Teaching Experience

Nov 16, 2020

Call for panels - Internet and the Quality of Democracy


 

Call for panels on "Internet and the Quality of Democracy" for the next ECPR General Conference (Innsbruck, 31 August to 3 September 2021)

Category: Conferences
Posted by: rdandoy

 

Call for panels - Internet and the Quality of Democracy

The Standing Group on Internet and Politics will submit a section proposal for the 2021 ECPR General Conference (scheduled to take place at the University of Innsbruck, from 31 August to 3 September 2021).

We would like to invite you to submit a panel proposal for inclusion in the Standing Group’s section proposal on the topic of Internet and the Quality of Democracy (see the detailed description below).

Please submit your panel proposal (chair, title and 3-4 lines describing the topic of your panel) by Sunday 22 November 2020 to Giulia Sandri (Giulia.SANDRI@univ-catholille.fr) and Régis Dandoy (Regis.Dandoy@ulb.be).


Section: Internet and the Quality of Democracy

Two main strands of empirical and theoretical literature in political science have made significant advances in the last five years. On the one hand, specific literature on the evolution of the quality of democratic regimes across the world, and particularly on democratic regression and autocratization patterns, has emerged. On the other hand, a burgeoning literature on digital politics and on the interaction between ICTs and political processes is rapidly evolving.

The aim of this section is to further empirical and theoretical research in these crucial topics by exploring their current mutual effects. The section aims at bridging the above-mentioned strands of research by focusing on the relation between digital/internet politics and the quality of democracy. We will assess the role of internet and new technologies in accompanying current debates around different types of democracies: representative democracy, direct democracy, and deliberative / participatory democracy. In particular, this section will focus on the following two research axes:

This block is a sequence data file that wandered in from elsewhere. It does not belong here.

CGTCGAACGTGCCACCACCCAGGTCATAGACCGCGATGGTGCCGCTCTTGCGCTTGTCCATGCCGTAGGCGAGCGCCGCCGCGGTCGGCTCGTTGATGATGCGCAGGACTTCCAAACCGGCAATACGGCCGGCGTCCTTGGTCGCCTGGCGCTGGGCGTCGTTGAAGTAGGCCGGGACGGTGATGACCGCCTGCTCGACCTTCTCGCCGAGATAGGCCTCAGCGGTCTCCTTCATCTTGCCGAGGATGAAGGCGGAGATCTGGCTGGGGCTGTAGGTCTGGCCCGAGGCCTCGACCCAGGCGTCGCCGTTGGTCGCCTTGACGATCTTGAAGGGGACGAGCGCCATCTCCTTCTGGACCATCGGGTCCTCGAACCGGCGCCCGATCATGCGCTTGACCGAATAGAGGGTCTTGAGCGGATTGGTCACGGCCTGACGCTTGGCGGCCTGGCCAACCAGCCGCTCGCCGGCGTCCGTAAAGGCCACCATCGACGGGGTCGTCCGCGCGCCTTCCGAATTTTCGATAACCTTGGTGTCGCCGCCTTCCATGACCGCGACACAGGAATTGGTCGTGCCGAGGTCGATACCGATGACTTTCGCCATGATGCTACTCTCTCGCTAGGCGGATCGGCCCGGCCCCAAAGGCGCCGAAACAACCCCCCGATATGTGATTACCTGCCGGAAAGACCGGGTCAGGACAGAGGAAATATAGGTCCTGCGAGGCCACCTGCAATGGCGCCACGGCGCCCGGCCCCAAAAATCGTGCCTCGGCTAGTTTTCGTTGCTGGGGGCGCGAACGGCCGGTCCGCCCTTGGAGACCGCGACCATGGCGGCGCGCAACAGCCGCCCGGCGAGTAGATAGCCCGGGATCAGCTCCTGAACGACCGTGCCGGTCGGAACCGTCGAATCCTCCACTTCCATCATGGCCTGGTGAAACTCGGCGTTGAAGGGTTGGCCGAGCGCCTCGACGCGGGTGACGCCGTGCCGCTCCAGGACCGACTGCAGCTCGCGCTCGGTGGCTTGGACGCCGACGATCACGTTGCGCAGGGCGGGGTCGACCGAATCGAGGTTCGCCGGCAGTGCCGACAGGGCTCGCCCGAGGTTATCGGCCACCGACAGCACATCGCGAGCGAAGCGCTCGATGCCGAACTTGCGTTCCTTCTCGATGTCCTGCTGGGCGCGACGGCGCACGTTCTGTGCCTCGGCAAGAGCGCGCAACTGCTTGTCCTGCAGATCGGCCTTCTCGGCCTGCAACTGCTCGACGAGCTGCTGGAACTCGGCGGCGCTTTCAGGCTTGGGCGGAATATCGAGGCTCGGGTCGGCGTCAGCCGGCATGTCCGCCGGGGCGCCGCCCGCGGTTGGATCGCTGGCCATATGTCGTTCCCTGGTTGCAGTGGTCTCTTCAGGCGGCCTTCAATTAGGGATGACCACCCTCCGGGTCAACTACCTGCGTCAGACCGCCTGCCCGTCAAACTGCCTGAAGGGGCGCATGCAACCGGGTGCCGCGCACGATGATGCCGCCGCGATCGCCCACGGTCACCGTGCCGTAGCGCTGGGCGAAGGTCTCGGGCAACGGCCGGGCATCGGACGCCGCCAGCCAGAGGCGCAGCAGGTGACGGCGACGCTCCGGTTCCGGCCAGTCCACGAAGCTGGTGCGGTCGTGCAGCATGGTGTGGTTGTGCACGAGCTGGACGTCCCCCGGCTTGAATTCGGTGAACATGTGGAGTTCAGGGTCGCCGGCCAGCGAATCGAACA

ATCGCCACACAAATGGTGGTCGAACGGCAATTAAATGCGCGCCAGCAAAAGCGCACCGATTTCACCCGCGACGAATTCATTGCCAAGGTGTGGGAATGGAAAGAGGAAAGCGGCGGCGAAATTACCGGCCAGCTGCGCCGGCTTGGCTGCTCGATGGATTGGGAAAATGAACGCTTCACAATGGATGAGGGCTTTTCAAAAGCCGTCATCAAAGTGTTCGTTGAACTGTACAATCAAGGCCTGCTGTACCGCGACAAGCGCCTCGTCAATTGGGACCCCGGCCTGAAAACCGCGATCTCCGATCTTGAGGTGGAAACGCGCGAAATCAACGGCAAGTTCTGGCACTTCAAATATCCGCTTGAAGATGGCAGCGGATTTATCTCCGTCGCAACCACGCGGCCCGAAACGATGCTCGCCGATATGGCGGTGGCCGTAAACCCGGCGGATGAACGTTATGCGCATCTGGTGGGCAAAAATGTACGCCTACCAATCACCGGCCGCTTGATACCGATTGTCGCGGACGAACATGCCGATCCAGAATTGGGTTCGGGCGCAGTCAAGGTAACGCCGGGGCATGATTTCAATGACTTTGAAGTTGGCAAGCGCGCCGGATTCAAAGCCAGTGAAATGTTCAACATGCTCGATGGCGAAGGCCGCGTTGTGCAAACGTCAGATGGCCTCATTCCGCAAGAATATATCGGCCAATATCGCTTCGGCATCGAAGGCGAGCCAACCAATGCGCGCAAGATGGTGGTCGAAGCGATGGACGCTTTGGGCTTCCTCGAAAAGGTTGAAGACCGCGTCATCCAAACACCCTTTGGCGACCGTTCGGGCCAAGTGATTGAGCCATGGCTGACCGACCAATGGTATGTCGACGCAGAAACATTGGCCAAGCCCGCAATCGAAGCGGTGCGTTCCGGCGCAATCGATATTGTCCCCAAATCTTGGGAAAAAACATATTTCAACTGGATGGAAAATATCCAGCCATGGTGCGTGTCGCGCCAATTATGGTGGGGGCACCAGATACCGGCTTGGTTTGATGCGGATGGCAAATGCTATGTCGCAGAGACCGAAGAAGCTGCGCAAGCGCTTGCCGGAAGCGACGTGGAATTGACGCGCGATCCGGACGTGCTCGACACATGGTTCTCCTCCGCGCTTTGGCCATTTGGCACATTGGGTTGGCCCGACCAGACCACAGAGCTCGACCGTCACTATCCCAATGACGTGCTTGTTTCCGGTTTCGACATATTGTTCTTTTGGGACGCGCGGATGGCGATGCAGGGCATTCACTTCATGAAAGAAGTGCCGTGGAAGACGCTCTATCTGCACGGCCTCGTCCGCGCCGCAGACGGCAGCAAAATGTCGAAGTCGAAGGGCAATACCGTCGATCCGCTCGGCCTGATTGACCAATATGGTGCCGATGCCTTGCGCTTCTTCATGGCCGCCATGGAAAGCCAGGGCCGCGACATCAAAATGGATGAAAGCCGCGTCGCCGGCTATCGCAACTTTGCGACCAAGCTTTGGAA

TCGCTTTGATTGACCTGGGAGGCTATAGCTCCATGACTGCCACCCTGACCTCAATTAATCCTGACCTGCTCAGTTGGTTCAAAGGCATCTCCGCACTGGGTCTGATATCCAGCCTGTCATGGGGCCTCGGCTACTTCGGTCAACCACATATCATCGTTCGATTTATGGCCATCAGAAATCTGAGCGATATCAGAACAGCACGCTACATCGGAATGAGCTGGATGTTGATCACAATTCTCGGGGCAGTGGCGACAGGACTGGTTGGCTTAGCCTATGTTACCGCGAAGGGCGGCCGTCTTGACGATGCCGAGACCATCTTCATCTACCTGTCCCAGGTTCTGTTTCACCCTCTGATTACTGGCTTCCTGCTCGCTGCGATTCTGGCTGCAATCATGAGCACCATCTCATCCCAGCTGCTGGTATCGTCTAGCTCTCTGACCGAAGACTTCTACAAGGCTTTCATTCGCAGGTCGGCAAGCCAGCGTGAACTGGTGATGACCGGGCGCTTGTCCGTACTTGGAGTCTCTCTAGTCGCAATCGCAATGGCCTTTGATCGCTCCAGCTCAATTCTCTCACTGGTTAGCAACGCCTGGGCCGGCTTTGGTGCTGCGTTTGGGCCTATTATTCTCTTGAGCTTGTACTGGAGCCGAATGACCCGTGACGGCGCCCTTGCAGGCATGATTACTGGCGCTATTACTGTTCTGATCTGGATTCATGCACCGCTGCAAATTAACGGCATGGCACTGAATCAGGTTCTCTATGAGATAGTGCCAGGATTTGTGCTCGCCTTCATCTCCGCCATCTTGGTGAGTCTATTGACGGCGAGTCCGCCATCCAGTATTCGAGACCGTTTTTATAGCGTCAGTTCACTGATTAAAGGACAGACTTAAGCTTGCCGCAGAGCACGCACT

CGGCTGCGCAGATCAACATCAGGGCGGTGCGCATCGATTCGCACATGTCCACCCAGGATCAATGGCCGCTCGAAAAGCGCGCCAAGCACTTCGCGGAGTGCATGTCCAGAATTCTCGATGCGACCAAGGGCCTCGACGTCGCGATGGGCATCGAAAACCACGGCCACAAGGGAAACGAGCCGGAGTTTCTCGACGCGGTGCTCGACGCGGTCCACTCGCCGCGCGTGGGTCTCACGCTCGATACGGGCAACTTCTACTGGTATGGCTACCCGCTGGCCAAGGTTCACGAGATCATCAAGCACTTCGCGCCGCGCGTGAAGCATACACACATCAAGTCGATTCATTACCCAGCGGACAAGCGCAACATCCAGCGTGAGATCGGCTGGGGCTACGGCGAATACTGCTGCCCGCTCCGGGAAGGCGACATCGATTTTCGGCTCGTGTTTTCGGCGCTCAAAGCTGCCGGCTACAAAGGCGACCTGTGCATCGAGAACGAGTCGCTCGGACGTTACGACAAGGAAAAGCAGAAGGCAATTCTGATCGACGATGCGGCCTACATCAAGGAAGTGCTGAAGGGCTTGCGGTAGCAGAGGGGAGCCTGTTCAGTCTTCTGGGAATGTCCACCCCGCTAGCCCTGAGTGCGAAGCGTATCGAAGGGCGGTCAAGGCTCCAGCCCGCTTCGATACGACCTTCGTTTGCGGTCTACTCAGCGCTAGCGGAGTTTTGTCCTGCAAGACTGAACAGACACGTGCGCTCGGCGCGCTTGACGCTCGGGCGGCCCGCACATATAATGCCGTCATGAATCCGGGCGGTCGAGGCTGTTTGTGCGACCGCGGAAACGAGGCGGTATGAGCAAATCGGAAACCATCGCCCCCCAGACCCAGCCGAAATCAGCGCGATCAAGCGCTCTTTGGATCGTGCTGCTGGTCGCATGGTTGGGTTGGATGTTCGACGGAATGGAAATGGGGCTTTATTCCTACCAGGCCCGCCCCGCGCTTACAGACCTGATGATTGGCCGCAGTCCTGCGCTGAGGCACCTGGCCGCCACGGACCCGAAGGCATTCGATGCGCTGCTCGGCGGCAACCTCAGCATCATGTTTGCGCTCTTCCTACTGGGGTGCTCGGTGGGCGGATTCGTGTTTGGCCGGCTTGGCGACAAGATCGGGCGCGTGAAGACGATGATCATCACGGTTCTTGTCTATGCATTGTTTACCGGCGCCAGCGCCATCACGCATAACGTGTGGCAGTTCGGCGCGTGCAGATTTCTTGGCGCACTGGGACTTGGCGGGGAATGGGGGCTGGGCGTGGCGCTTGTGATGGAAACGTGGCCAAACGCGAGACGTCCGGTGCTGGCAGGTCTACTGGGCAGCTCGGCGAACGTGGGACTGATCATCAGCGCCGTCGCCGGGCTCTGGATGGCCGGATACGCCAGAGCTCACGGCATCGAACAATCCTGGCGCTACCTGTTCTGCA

1. Empirical and theoretical explorations of the role of internet and new technologies in creating or managing tensions between democratization and autocratization processes. For instance, this axis will include research on how digital technologies are used to legitimize and reinforce autocratic regimes and democratic backsliding, or to help sustaining and organizing local enclaves of resistance against autocratic regimes.

2. Empirical and theoretical explorations of the role of internet and new technologies in transforming traditional forms of political participation or in promoting new forms of political participation. For instance, this axis will include research on how electoral processes have been affected by the emergence of new technologies (e-voting or internet voting), new communications tools (eg. social media) and new actors (eg. digitally native civil society or political organizations), or on how ICTs, digital platforms and social media help state institutions to re-connect with citizens beyond traditional intermediaries.


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